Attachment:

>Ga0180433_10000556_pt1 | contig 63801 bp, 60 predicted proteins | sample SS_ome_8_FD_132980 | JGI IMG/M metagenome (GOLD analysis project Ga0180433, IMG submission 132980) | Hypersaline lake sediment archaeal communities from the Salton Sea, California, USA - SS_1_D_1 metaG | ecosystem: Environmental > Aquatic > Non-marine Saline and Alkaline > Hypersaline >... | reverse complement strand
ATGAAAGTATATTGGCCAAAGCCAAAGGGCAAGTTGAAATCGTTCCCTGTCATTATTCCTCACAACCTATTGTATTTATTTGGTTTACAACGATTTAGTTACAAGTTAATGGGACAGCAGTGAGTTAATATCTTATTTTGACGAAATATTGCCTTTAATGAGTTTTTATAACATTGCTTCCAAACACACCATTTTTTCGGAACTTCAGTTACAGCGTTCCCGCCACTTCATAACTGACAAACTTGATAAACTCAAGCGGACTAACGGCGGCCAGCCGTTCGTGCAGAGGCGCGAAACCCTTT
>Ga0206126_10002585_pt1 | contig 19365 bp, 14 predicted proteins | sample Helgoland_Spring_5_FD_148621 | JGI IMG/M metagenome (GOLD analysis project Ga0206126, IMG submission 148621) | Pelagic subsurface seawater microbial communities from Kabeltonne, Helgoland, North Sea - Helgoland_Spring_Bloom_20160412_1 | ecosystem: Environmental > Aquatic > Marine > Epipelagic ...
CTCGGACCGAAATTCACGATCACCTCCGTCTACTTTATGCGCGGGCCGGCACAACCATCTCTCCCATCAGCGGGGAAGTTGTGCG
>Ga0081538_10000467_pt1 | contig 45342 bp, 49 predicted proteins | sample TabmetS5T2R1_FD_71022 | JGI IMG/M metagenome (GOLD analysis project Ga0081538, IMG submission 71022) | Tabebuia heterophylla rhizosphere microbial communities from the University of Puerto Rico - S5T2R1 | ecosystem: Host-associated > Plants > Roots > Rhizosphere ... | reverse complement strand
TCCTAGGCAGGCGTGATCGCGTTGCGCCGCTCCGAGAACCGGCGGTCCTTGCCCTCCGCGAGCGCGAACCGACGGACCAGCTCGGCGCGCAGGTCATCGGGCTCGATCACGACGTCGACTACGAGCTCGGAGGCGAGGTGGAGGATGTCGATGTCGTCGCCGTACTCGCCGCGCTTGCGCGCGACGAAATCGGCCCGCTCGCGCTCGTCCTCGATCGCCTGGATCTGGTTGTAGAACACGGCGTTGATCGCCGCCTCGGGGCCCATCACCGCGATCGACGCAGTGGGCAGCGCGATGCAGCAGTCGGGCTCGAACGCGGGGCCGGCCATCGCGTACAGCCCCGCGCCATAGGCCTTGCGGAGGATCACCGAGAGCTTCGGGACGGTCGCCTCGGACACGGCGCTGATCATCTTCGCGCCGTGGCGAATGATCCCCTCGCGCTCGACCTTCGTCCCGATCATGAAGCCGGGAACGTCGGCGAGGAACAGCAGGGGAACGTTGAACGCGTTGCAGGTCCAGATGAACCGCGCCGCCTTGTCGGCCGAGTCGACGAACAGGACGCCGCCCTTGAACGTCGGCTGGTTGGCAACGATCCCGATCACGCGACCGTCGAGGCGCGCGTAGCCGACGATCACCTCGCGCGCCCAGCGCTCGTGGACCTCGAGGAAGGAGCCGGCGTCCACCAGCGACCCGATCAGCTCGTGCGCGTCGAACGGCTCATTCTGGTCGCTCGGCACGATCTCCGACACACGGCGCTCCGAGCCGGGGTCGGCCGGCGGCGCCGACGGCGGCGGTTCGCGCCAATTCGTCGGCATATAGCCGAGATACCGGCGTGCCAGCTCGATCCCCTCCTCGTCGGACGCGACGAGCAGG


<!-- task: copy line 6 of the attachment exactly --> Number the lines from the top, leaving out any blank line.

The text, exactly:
TCCTAGGCAGGCGTGATCGCGTTGCGCCGCTCCGAGAACCGGCGGTCCTTGCCCTCCGCGAGCGCGAACCGACGGACCAGCTCGGCGCGCAGGTCATCGGGCTCGATCACGACGTCGACTACGAGCTCGGAGGCGAGGTGGAGGATGTCGATGTCGTCGCCGTACTCGCCGCGCTTGCGCGCGACGAAATCGGCCCGCTCGCGCTCGTCCTCGATCGCCTGGATCTGGTTGTAGAACACGGCGTTGATCGCCGCCTCGGGGCCCATCACCGCGATCGACGCAGTGGGCAGCGCGATGCAGCAGTCGGGCTCGAACGCGGGGCCGGCCATCGCGTACAGCCCCGCGCCATAGGCCTTGCGGAGGATCACCGAGAGCTTCGGGACGGTCGCCTCGGACACGGCGCTGATCATCTTCGCGCCGTGGCGAATGATCCCCTCGCGCTCGACCTTCGTCCCGATCATGAAGCCGGGAACGTCGGCGAGGAACAGCAGGGGAACGTTGAACGCGTTGCAGGTCCAGATGAACCGCGCCGCCTTGTCGGCCGAGTCGACGAACAGGACGCCGCCCTTGAACGTCGGCTGGTTGGCAACGATCCCGATCACGCGACCGTCGAGGCGCGCGTAGCCGACGATCACCTCGCGCGCCCAGCGCTCGTGGACCTCGAGGAAGGAGCCGGCGTCCACCAGCGACCCGATCAGCTCGTGCGCGTCGAACGGCTCATTCTGGTCGCTCGGCACGATCTCCGACACACGGCGCTCCGAGCCGGGGTCGGCCGGCGGCGCCGACGGCGGCGGTTCGCGCCAATTCGTCGGCATATAGCCGAGATACCGGCGTGCCAGCTCGATCCCCTCCTCGTCGGACGCGACGAGCAGG